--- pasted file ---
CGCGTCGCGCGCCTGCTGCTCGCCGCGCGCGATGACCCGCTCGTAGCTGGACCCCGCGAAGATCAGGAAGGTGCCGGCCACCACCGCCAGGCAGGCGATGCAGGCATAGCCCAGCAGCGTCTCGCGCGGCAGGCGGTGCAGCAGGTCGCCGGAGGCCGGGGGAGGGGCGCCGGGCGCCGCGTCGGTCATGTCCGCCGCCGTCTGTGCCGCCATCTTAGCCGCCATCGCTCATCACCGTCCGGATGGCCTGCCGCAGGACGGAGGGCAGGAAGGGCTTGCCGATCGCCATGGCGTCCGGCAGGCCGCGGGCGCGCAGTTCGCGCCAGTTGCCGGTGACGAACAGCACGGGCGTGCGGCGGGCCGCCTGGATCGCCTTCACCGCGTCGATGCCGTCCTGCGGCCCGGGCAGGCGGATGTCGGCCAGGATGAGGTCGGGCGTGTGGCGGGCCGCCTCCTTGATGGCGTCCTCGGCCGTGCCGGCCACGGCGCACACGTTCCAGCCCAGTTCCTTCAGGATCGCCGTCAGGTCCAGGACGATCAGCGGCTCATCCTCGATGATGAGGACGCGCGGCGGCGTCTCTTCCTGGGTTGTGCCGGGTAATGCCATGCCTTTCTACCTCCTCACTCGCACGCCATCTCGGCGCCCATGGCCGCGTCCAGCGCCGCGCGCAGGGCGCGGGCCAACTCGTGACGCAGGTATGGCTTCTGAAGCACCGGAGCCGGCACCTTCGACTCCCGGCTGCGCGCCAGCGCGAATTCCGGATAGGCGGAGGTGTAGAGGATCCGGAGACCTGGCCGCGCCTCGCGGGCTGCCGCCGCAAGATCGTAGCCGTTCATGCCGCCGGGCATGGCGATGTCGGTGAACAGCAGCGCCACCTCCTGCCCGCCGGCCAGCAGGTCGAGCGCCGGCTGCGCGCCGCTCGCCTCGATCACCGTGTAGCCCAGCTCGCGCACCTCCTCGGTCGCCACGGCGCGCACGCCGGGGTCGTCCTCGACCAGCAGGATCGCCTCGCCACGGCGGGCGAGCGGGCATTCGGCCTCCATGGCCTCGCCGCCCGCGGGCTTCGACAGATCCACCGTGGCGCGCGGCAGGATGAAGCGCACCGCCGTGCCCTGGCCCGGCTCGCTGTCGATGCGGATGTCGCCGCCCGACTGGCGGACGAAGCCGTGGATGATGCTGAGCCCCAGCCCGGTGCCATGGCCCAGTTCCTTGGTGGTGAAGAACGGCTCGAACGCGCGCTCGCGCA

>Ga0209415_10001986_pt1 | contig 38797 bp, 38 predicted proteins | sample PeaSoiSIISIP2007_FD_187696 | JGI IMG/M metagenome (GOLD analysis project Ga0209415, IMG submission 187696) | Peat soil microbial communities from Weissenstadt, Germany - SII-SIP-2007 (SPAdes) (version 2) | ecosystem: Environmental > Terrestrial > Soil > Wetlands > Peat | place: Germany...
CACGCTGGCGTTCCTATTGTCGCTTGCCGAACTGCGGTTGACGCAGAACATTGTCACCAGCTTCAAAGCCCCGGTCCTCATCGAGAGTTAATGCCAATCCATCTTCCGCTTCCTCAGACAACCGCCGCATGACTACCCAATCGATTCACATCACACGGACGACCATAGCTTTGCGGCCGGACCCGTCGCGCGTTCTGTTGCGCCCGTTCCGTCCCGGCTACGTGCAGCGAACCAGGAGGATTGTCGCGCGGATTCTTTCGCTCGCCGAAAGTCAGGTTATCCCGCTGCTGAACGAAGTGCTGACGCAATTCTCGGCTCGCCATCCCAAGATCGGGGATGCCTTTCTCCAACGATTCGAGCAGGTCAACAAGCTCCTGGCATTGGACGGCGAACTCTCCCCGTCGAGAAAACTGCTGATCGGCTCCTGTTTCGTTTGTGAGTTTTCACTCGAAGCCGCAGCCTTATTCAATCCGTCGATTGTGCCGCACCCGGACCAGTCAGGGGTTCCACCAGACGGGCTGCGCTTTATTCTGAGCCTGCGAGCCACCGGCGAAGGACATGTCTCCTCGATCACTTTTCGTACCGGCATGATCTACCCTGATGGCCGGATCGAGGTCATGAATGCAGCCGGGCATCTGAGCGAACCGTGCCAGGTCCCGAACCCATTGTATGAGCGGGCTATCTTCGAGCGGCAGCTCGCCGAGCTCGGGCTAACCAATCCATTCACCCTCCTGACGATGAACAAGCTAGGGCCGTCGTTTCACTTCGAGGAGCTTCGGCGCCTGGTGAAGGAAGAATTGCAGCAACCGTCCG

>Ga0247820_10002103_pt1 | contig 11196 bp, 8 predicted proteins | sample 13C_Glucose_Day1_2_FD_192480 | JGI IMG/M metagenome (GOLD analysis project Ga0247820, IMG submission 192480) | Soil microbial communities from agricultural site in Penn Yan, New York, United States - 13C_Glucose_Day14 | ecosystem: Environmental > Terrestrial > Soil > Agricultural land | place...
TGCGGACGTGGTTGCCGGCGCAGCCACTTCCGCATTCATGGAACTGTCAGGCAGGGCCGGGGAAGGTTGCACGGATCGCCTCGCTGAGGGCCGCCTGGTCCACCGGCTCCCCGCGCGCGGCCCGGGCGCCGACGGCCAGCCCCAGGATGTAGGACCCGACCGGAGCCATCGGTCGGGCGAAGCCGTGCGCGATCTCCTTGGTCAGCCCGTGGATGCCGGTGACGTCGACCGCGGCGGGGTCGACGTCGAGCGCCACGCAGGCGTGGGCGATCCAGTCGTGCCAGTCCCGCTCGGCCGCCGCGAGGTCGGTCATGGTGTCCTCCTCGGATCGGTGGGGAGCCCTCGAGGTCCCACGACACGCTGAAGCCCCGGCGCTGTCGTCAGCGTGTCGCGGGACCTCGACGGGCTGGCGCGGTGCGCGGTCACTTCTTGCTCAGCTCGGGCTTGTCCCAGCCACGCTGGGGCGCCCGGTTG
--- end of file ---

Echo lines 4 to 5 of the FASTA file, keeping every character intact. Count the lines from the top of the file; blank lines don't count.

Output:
>Ga0247820_10002103_pt1 | contig 11196 bp, 8 predicted proteins | sample 13C_Glucose_Day1_2_FD_192480 | JGI IMG/M metagenome (GOLD analysis project Ga0247820, IMG submission 192480) | Soil microbial communities from agricultural site in Penn Yan, New York, United States - 13C_Glucose_Day14 | ecosystem: Environmental > Terrestrial > Soil > Agricultural land | place...
TGCGGACGTGGTTGCCGGCGCAGCCACTTCCGCATTCATGGAACTGTCAGGCAGGGCCGGGGAAGGTTGCACGGATCGCCTCGCTGAGGGCCGCCTGGTCCACCGGCTCCCCGCGCGCGGCCCGGGCGCCGACGGCCAGCCCCAGGATGTAGGACCCGACCGGAGCCATCGGTCGGGCGAAGCCGTGCGCGATCTCCTTGGTCAGCCCGTGGATGCCGGTGACGTCGACCGCGGCGGGGTCGACGTCGAGCGCCACGCAGGCGTGGGCGATCCAGTCGTGCCAGTCCCGCTCGGCCGCCGCGAGGTCGGTCATGGTGTCCTCCTCGGATCGGTGGGGAGCCCTCGAGGTCCCACGACACGCTGAAGCCCCGGCGCTGTCGTCAGCGTGTCGCGGGACCTCGACGGGCTGGCGCGGTGCGCGGTCACTTCTTGCTCAGCTCGGGCTTGTCCCAGCCACGCTGGGGCGCCCGGTTG